"Countries may propose declarations at the UN. In such an event, the Security Council resolutions adopted in 1950 would lose force. If that happens, the United Nations Command in South Korea would be disbanded, use of the UN flag would end, and the Status of Forces Agreement between Japan and the UN forces would become void."

    Pyongyang has long made a peace treaty a top priority in its denuclearisation negotiations with Washington, which, for its part, insists North Korea must first take more concrete steps towards giving up its nuclear arsenal. The US is also wary of potential additional demands for a withdrawal of its troops from the South, according to analysts.

    In October, Moon expressed optimism that the US and North Korea would soon declare an end to their state of war, in a move that would be seen as a confidence-building measure before the official peace-treaty negotiations.

    "If North Korea takes certain measures, the end-of-war declaration would be a political statement that would announce that the long-standing hostile relations between Pyongyang and Washington had ended," he said in an interview.

    But Park said he hoped Pyongyang would also work towards establishing peace and a permanent end to the war - instead of just Seoul pushing the case forward.

    "The current government [in Seoul] aims at maintenance of peace no matter what. It is trying its best to keep peace with North Korea, China and other countries. However, the problem is that North Korea never kept its promise in regard to diverse activities and decisions made for peace."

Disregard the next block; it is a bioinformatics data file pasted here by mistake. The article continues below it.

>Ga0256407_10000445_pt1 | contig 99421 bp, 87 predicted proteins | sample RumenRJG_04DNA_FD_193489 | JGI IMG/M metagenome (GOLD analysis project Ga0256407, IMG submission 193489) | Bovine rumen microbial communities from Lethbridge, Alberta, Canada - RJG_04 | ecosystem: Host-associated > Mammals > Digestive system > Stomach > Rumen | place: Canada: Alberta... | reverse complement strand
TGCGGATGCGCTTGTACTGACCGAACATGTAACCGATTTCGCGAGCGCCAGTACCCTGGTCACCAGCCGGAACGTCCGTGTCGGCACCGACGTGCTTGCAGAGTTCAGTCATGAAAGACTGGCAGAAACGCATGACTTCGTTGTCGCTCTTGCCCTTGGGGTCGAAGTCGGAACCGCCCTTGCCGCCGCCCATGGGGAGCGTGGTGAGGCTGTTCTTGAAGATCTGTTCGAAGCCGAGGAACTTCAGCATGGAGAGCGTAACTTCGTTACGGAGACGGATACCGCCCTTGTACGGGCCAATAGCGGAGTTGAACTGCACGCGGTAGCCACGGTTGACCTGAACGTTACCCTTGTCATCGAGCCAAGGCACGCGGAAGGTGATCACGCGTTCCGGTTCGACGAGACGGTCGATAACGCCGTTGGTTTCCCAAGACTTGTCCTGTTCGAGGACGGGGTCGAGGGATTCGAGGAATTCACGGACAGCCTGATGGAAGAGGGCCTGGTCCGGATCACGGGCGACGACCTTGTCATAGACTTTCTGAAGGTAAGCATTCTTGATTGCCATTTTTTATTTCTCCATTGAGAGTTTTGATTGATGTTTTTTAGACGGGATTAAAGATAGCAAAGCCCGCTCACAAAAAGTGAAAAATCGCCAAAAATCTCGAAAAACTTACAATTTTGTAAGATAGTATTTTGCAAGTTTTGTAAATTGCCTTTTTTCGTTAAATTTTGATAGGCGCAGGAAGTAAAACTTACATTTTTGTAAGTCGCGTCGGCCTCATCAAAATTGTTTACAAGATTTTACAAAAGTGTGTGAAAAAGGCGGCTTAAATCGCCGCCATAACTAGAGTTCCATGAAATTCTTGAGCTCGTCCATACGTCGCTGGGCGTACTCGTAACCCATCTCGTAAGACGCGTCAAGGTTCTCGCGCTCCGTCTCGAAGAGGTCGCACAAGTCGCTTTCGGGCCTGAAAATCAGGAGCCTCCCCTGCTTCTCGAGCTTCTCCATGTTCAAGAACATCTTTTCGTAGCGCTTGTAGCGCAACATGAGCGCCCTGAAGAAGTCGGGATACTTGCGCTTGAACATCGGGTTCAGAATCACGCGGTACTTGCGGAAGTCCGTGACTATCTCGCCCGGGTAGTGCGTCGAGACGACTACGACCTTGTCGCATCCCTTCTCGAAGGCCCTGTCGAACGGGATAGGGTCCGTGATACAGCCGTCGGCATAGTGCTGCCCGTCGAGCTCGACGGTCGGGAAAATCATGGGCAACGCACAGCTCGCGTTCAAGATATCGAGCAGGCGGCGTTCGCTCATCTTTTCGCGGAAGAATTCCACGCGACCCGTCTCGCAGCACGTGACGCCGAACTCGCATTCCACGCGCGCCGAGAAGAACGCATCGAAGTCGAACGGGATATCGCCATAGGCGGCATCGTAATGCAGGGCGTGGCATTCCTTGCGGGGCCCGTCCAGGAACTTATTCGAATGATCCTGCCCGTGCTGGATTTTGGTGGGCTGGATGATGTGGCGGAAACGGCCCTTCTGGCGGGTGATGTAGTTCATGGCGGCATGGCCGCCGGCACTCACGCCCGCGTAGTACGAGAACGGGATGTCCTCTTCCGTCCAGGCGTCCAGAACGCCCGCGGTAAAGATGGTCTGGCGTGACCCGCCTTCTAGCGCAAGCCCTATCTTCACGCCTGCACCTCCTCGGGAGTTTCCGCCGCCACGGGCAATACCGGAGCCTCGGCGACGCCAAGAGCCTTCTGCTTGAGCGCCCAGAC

"People are thinking we are approaching real peace but we are worried about possibility of the current South Korean administration being fooled again, as it always has been. We just hope that we are not deceived again. Trust is what is important."

    'Not much time left'

    Last August, dozens of elderly North and South Koreans met for the first time since their families were broken apart by the war nearly 70 years ago.

    The reunion, the first in almost three years, took place at Mount Kumgang, a scenic resort in North Korea following thawing of relations between the two Koreas.

    Since 1988, more than 132,000 people have registered with the Red Cross in South Korea for the reunion programme.

    More than half of them have since died. Due to reunions being held irregularly and the random selection of family members only a lucky few actually get to meet their relatives one last time.

    For those who were not so lucky, there is still hope that the two countries and other stakeholders will agree to end the war and normalise relations. And that this will result in them seeing their relatives again.

    "I signed up for a reunion 30 years ago but have yet to be picked for one," said 80-year-old Nam Gyu-hyeong.

    "For me, there isn't much time left. Five of the nine people I fled North Korea with are dead already."

    Additional reporting by Heonjoon Lee and Sookyoung Lee

    SOURCE: Al Jazeera News